Thursday, September 29, 2016

Dope Doco 2004, Tasmania

This is a file I thought I had lost years ago. It is a sound documentary* that explores marijuana consumption of a small and lovely group of people in Hobart in 2004.
Here is the hyperlink to the sound documentary**

*podcast
**link to podcast

Sunday, September 18, 2016

Review of Physick by Pete Hay

Review of Physick by Pete Hay

The poem ‘Sound to the World’ blazes with an intensity that runs throughout Pete Hay’s new collection of poetry, Physick.  

“I will keep a jurnal this is the ferst day.
It will parse the time I hope.
The man Devlin down the Turnip Feldes he gose down the town
he give me paper and this stubb of pencil."


The poem embodies the voice of Gentle Annie, inspired by Gentle Annie Falls at the Waterworks in Hobart. ‘She’ – or the poet -  writes, in a robust vernacular of her time from above the town ship she has fled, in her ‘jurnal’. This poem was first published in the elusive Picton Grange Review, which prints only three copies and are allowed with the reader for only 48 hours each, brainchild of the increasingly recognised Tasmanian writer Ben Walter. I nearly wept passing this one on, to lose that poem from sight – but here it is, still both dark and luminescent and in the company of a whole book of poems that demand to be both whispered and roared.

At the recent Hobart launch of Physick, author Pete Hay wondered why a small publisher in Nottingham, a recently declared UNESCO City of Literature, would publish his book as surely no one in the UK would understand a word, possibly no one from the mainland either, he ventured – and maybe only some Tasmanians. It’s true that the book is rich with throaty convict and contemporary Tasmanian vernacular, and it’s true that many of the poems capture the heart and soul of the many strata’d lives of Tasmanians past and present, and the tortured ambrosia of the island, and it is true that some of the language used, particularly in the first (of three) sections of the book is foreign to the modern ear, but this book transcends any parochialism that the subject matter may cover.  
The first section of the book, Physique is concerned with poems that tell stories of people and place. They begin with a title, and a place, including the captivating ‘Death Song for Matthew Brady; Murrary Street, Hobart 1826’ inspired by an elusive reference that the author found to a death song sung, as Brady was hung for his bush ranging crimes. ‘Fair Old Clip’ Roberts Point Ferry Terminal, Bruny Island 2008, is another. The latter, through the story of a young woman’s horrible realization of the malevolence and ignorance of her boyfriend, captures a narrative not restricted to Tasmania, one of  racism and abuse, and one of decaying relationships. It also names up our forest wars and, from where I sit in literate, middle class safety, reminds me of the educational and literacy crevasses in our community.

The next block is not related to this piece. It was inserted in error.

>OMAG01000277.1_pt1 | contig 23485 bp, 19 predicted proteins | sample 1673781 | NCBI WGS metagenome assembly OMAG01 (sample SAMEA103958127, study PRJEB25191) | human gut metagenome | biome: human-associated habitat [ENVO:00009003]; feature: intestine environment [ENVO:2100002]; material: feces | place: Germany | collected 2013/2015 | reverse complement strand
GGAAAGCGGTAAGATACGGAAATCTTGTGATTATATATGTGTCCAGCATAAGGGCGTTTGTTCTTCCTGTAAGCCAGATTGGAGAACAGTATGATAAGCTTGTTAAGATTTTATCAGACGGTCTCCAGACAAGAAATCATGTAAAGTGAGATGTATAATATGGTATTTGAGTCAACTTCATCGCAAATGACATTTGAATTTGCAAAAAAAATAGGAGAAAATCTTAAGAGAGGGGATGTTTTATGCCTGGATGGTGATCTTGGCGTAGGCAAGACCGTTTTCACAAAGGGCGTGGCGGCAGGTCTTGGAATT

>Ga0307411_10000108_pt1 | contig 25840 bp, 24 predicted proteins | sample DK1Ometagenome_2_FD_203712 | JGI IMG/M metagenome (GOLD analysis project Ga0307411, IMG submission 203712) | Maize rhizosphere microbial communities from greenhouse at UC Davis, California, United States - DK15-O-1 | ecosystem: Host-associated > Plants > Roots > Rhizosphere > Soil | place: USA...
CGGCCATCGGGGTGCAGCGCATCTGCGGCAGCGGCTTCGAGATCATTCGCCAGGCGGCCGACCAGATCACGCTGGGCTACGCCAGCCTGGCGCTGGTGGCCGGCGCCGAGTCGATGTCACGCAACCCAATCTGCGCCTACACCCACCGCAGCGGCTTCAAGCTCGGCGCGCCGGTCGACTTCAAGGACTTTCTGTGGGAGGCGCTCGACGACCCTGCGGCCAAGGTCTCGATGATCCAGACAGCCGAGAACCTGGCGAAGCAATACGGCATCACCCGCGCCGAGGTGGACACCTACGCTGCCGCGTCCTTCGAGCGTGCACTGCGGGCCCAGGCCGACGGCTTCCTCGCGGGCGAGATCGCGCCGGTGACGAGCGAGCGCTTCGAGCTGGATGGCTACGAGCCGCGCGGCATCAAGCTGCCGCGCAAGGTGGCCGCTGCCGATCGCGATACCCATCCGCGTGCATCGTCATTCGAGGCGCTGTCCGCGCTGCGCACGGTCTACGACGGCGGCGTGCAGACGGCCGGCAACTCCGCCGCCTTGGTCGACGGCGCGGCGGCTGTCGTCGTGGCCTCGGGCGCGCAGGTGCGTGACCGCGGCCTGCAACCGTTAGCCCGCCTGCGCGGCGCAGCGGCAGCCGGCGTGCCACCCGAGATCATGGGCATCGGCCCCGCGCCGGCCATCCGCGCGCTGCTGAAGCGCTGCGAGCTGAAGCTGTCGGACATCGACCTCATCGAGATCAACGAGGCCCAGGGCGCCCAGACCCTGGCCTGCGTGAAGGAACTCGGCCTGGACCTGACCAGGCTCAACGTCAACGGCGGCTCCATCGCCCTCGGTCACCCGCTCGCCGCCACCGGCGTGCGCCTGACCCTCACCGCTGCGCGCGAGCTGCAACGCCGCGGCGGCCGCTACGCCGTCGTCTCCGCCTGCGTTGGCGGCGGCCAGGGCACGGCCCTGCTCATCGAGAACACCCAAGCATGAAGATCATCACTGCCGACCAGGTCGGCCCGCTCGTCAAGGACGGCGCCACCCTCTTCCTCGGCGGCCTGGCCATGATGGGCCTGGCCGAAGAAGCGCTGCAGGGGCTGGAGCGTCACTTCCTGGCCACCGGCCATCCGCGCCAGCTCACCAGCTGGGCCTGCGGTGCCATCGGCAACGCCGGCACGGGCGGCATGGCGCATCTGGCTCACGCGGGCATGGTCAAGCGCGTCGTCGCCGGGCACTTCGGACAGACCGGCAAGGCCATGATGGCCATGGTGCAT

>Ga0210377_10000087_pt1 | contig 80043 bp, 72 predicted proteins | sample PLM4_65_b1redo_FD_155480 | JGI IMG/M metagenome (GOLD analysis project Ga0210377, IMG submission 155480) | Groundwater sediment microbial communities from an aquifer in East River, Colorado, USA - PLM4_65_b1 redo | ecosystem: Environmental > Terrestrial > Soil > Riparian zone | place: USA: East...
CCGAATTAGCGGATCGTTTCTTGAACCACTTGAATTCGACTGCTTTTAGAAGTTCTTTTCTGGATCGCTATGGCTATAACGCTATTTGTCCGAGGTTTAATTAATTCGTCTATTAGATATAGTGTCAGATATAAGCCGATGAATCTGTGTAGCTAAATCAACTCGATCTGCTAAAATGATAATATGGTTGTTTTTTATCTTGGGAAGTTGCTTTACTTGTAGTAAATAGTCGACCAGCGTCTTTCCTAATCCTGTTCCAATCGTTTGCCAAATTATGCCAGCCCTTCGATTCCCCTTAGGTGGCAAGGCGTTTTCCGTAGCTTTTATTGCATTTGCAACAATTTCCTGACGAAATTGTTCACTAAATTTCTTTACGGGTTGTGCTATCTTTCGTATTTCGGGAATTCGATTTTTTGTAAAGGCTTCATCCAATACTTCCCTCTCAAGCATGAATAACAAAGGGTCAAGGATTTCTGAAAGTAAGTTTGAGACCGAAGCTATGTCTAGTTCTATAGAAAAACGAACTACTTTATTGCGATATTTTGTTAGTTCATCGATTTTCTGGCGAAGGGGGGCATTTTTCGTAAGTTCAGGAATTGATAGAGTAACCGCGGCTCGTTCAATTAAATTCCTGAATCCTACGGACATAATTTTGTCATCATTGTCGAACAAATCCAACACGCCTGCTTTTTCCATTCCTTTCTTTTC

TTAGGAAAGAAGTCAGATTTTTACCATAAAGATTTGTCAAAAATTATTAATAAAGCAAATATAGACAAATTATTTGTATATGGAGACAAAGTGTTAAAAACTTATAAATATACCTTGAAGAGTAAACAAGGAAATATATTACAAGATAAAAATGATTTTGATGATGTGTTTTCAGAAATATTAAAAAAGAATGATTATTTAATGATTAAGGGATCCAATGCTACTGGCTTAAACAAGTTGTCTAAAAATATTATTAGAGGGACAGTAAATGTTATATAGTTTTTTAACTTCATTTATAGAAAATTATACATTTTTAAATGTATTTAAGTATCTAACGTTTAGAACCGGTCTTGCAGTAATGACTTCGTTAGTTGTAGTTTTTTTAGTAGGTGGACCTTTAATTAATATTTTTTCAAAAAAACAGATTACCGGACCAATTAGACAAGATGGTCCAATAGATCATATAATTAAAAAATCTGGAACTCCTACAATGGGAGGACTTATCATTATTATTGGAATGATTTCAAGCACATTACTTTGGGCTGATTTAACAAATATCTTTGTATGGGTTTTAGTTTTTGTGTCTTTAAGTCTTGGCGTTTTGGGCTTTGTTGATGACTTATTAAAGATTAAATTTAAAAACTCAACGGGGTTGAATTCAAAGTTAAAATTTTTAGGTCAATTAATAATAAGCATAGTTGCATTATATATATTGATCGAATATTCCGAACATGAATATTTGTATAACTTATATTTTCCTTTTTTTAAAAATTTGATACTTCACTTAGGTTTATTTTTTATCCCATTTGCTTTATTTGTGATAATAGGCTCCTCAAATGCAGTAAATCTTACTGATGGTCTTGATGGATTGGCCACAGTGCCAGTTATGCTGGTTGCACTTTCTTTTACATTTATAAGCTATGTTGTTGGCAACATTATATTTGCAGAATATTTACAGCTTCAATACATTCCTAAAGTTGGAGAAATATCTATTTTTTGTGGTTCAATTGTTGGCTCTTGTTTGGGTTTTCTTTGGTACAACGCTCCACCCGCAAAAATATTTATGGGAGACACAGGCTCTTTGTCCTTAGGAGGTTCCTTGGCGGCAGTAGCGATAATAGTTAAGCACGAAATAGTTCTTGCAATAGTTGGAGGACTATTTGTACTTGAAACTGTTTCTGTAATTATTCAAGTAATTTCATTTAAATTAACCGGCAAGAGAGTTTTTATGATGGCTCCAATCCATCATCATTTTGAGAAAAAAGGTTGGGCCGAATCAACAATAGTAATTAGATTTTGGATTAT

Physis is the second part of the book, and it includes some ekphratic poems, inspired by paintings. A highlight of this section, ‘Reading PattiAnn Rogers at Recherche Bay’ crystallises a night on a boat and is indicative of the poise and humour that is shot through the book, bought to the surface in this poem, by mozzies on the boat, “Insect pulp punctuates the bulkhead”. This humour also manifests in pun-full titles such as Goethe By Sea and The Old Mind and the Sea.

Physick is a book of poetry that sears and coaxes and it could have been written by no one apart from the scholar, poet and elder that is Pete Hay. No one else takes the temperature of this island like him and no one else uses Tasmania as such an effective prism through which to consider human nature. Physick is a book of transcendent poetry which helps us understand not only place but the vagaries and passions of the human condition. It should be prescribed reading for all of us.

Here is a recording of Pete reading 'Sound to the World' at the launch.

Physick is published by Shoestring Press, Nottingham
9780879352196

A version of this review was first published in Tas Weekends, 10 September, 2017.




Sunday, September 4, 2016

September Paige Turner Column

Burma, or Myanmar beckons me for the month of September, I’m off to visit poets and punks and to trek some trails in Shan country, but you’re spoilt for literary choices if you find yourself on the fair isle of Tasmania this month:

The legendary Tasmanian Poetry Festival is back, in and around Launceston from late September. This year’s highlights include a masterclass with Anne Kellas (more details below), a lecture by Chris Wallace-Crabbe, readings by Island poetry editor, Sarah Holland-Batt, Dan Disney, Young Dawkins, Luke Wren-Reid, Jill Jones, Emilie Zoey Baker, Tanya Evanson and Stephanie Conn, the Launceston Poetry Cup, open mic readings in Launceston and Deloraine AND sandwiches.  (Image: Johnathan Bowden).